Saturday, September 1, 2012

Lessons in the Failures of Central Planning from the Annals of College Football

My beloved Nebraska Cornhuskers play their first game of the season in a few hours. I am a native of Lincoln, Nebraska and lived there for twenty seven years. I grew up watching the Huskers and have been a fan as long as I can remember. I still remember my mom jumping up and down on a trampoline in our basement to expend her excitement. For years she has refused to watch games because she gets too excited. She likes to recall that on gamedays even feminine stores would have the game on TV or radio, and everyone is wearing red. It's difficult to explain what Husker football means to the state of Nebraska and the city of Lincoln if you haven't experienced it. New York has Wall Street and is the media capital of the world. Los Angeles has Hollywood. Washington, D.C. is the nation's capital. Lincoln has the Huskers. When I was a boy I used to cry when they lost big games. I still remember losing the Orange Bowl in '93 when Byron Bennett, cursed be his name forever and ever, missed a last second field goal to lose a national championship game against Florida State. I still hate Florida teams with a passion. Every year the Huskers would win the Big Eight and by contract go to the Orange Bowl and lose to a team from Florida, usually Miami or Florida State. Thus the '94 Orange Bowl is still my favorite game. We beat Miami 24-17 in classic Husker style with two fourth quarter touchdowns off simple fullback traps. The massively talented Miami defense, including NFL star Warren Sapp, found out in the fourth quarter they didn't work quite as hard in offseason conditioning as a bunch of country corn-fed walk-ons. It was legendary coach Tom Osborne's first of three national championships. Boyd Epley, the Husker strength and conditioning coach for decades, eventually went on to be the president of a national association of strength and conditioning coaches as every college athletics program began to copy his Husker Power program.Year after year Osborne and Epley would take walk-ons and overlooked underdog recruits and turn them into the nation's best conditioned athletes. The entire Husker football team was Rudy, and we were good.

I've been to a lot of Husker games in my life, usually at least two a season and of course I went to every one when I had student tickets. The Nebraska Cornhuskers have by far the nation's longest home sell-out streak. All Husker home games have been sold out since 1962. Consequently home games have a lot of tradition. The best gameday tradition is the tunnel walk, when the players come out on the field. The second best gameday tradition is the releasing of helium-filled balloons when the Huskers score their first touchdown. You could tell when we had bad teams if the crowd decided to let them go on the first field goal instead.  The sky fills with red balloons and for several minutes it's quite a sight as they slowly drift up and away. Memorial Stadium is the third largest city in the state on gamedays, and half the crowd used to buy balloons. But not this year.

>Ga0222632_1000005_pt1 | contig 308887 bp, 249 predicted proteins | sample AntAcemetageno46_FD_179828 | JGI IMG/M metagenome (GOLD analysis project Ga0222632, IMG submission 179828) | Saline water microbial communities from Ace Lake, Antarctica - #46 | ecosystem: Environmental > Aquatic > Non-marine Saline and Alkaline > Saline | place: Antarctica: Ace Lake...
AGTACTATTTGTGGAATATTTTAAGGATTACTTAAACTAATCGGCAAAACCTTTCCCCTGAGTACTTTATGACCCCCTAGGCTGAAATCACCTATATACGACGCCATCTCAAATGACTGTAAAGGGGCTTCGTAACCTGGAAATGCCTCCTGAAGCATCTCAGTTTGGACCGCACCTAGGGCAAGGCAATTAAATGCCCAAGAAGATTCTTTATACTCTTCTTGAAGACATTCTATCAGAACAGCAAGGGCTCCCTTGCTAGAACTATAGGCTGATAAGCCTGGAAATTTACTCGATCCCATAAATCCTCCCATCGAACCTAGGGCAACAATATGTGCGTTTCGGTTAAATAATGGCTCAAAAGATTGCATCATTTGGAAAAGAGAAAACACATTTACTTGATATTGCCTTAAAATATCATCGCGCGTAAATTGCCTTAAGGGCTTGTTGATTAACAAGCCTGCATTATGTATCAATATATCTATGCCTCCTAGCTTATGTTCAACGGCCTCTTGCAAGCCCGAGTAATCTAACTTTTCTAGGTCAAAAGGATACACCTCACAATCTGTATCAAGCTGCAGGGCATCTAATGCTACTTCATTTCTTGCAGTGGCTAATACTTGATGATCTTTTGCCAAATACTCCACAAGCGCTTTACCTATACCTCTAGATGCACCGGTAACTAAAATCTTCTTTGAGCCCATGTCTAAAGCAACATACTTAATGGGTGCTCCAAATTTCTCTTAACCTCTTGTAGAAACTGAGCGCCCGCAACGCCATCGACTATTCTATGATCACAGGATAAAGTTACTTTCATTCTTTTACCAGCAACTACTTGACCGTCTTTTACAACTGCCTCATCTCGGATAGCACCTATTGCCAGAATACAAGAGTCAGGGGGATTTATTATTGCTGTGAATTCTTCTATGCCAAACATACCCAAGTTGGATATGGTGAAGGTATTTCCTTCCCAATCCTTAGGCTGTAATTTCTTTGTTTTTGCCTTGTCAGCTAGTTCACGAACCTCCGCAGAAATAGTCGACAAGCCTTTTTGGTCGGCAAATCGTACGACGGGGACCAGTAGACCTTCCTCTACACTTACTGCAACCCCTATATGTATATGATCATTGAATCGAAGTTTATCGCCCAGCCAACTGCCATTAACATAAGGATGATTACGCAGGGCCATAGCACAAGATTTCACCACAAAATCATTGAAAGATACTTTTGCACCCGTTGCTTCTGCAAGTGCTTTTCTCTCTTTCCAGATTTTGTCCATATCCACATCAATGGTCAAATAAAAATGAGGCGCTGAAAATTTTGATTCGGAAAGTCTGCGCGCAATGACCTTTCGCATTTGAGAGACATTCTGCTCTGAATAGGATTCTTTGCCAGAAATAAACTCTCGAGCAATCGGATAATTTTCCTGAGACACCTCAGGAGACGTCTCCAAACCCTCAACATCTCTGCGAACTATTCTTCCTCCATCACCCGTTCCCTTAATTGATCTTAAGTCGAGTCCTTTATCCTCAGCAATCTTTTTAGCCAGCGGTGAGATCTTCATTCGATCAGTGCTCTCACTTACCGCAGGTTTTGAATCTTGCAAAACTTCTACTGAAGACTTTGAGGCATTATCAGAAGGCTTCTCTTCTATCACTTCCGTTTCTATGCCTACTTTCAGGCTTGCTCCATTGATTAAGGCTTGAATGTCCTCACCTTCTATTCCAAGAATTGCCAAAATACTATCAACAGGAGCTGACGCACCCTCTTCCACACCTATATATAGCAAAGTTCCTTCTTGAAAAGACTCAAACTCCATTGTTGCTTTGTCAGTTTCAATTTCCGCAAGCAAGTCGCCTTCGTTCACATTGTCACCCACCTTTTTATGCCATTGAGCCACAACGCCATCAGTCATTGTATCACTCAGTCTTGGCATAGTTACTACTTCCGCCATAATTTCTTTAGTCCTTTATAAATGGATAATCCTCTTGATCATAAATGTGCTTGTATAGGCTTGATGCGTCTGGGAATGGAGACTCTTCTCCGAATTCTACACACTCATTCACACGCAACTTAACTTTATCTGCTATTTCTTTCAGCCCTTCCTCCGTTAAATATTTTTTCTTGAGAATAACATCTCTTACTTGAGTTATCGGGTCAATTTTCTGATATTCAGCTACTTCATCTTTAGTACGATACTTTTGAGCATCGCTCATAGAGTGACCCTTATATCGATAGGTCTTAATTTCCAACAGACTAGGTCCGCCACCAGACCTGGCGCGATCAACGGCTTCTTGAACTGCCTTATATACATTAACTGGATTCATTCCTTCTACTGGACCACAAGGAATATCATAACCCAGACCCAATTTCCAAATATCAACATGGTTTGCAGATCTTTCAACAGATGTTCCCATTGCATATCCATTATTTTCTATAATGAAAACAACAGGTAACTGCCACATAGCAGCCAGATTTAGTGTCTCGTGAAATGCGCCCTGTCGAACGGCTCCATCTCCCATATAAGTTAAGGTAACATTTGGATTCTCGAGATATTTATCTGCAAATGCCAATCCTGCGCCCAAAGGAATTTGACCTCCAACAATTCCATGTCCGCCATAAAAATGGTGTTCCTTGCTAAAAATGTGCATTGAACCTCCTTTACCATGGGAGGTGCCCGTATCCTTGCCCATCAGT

This year it was announced that there would be no helium-filled balloons because of a worldwide helium shortage. Not a huge deal, but it would be kind of disappointing if I were at a game. So this morning I decided to look up what happened with the helium supply. I know that helium is an important commodity for all kinds of things besides balloons, especially for scientific instrumentation which I have personally used in many laboratories, so it struck me as odd there was a shortage. After some quick reading, I no longer see it as odd there is a helium shortage. It's the same thing that caused the fall of the Soviet Union and the Great Depression: the failure of economic central planning. Again no surprise, the problem traces back to 1925 when the government decided helium was too important to be left in the hands of the private sector. The U.S. government now directly owns, manages and sells 30% of the entire world's helium supply and since 75% of the world's supply comes from the U.S., the federal government also controls the price of 75% of the world's helium. In all my days I couldn't dream up a better fictional story illustrating the failure of government central planning, and this story isn't fiction. Just a couple weeks ago I remarked to my dad that virtually everything that is wrong with the governance of the United States seems to trace back to the progressive era of the 1920s, plus or minus a decade, and today I find out there is a shortage of the second most abundant molecule in the entire universe because the government decided almost a century ago that it knew best.

Now that's whack.